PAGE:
‘International Trends in the Development of University Teaching’
Professor Graham Gibbs, Retired Director of the Oxford Learning Institute, University of Oxford

‘Modelling the Benefits and Costs of Blended Learning’
Professor Diana Laurillard, Professor of Learning & Digital Technologies, London Knowledge Laboratory, Institute of Education

‘Leadership and Management Training – Do we need to become more like corporates?’
Sir David Watson, Professor of Higher Education and Principal, Green Templeton College, University of Oxford and Professor Jill Jameson, Professor of Education, University of Greenwich

‘Future Strategies for Researcher Development and Training’
Dr Douglas Halliday, former Dean of the Graduate School, Durham University and Professor Shelda Debowski

If you are able to join us please confirm your attendance by registering via this link:

http://www.epigeum.com/downloads/conference.html

Please note there is no charge for attending the Symposium or dinner. If you have any questions please do not hesitate to contact me, and I very much hope you are able to join us.

Kind regards

Wendy

Wendy Harbottle
Sales & Marketing Manager
<snip>
www.epigeum.com <http://www.epigeum.com/>

UK & Europe
1 Kensington Cloisters
5 Kensington Church Street
London, W8 4LD

USA
Cambridge, MA Office
One Broadway, 14th Floor
Kendall Square, Cambridge
MA 02142, USA

Epigeum Ltd is a spin-out company of Imperial College London,
www.imperial.ac.uk

London Met Demo Friday 28 Sept 2012

From London Met UCU:

London Met – Defend Our Students – London Demonstration Friday 28/9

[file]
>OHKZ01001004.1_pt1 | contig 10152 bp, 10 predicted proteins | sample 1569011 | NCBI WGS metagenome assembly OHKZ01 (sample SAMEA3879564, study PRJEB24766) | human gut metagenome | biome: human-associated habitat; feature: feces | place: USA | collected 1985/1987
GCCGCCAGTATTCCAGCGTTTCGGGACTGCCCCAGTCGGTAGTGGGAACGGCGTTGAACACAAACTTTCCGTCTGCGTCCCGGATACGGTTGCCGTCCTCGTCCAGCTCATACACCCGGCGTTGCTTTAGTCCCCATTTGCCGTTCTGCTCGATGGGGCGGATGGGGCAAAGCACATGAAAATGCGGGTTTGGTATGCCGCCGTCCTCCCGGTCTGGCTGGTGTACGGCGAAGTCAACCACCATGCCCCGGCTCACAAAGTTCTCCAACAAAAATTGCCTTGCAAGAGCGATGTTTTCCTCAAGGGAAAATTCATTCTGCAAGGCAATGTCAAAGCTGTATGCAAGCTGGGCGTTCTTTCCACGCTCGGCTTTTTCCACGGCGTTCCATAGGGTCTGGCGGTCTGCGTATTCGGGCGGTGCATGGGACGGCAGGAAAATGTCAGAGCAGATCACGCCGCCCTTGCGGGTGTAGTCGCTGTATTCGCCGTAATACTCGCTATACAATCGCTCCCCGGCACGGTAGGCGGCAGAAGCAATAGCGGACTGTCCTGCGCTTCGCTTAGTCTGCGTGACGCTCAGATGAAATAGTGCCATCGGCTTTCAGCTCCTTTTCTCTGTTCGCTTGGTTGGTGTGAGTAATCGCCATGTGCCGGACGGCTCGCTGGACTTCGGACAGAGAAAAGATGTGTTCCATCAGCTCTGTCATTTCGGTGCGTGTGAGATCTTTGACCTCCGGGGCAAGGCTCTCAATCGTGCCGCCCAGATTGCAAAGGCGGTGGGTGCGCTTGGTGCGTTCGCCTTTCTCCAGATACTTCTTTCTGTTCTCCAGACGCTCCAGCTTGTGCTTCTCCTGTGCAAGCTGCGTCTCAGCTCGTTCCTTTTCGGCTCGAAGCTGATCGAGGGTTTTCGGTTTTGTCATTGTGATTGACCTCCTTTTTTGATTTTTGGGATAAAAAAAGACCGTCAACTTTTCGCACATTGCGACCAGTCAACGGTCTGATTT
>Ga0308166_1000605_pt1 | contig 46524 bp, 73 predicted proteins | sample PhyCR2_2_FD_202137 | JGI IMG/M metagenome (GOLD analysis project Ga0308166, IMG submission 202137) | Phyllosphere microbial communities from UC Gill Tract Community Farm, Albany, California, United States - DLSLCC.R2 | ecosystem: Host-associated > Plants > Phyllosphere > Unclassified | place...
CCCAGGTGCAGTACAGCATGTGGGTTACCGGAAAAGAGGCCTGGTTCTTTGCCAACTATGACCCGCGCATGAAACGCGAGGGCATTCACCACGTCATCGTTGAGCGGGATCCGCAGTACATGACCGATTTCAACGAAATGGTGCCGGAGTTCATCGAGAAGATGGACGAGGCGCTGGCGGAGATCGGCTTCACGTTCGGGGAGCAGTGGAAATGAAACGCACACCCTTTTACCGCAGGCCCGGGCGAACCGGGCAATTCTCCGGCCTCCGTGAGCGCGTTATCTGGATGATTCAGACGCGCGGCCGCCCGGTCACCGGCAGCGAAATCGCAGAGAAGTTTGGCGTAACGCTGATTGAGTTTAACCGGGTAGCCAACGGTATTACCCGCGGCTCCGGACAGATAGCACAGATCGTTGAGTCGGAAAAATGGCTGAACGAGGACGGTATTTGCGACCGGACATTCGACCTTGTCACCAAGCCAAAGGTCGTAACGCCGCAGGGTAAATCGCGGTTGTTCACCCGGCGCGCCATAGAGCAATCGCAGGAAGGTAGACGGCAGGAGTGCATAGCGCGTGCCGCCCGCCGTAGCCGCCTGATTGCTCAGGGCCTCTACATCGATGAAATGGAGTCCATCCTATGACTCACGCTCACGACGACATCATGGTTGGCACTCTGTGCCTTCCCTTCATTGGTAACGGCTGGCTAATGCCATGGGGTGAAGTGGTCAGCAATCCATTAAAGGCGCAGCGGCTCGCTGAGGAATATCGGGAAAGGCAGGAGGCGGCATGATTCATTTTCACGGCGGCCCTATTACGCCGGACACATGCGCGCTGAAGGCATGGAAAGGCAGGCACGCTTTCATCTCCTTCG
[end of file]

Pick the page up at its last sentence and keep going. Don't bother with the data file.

Dear all,

London Met UCU, London Met Unison, and London Met SU have called a London-wide mobilisation and march from ULU (Malet Street) to the Home Office (Marsham Street, Victoria) for Friday 28th Sept. Assembling at Malet Street for 1pm. Under the banner: ‘Amnesty Now – Save London Met – No to Privatisation’. This initiative is supported by London Region UCU, and University of London Union (ULU).

This Friday (21/9) the High Court will consider granting an immediate injunction (an effective ‘stay’) in favour of London Met Uni and against the UK Border Agency (UKBA). Such an injunction should allow for a full Judicial Review of the UKBA’s decision to revoke London Met’s Highly Trusted Sponsor (HTS) Tier-4 licence – an action that has condemned over 2,500 of our students to either forced university transfer or deportation.

However, even if an injunction is granted it will only be a temporary reprieve until the outcome of the Judicial Review itself – which is expected to take at least several months to be heard. Meanwhile, our license to recruit international students is still suspended, our current international students are still in limbo – particularly if they have more than this academic year to complete, and our courses/jobs still threatened.

If an injunction is not granted then we will be in the fight of our lives – not only for all our international students against an immediate and very real deportation threat but for the very survival of London Met as a public university.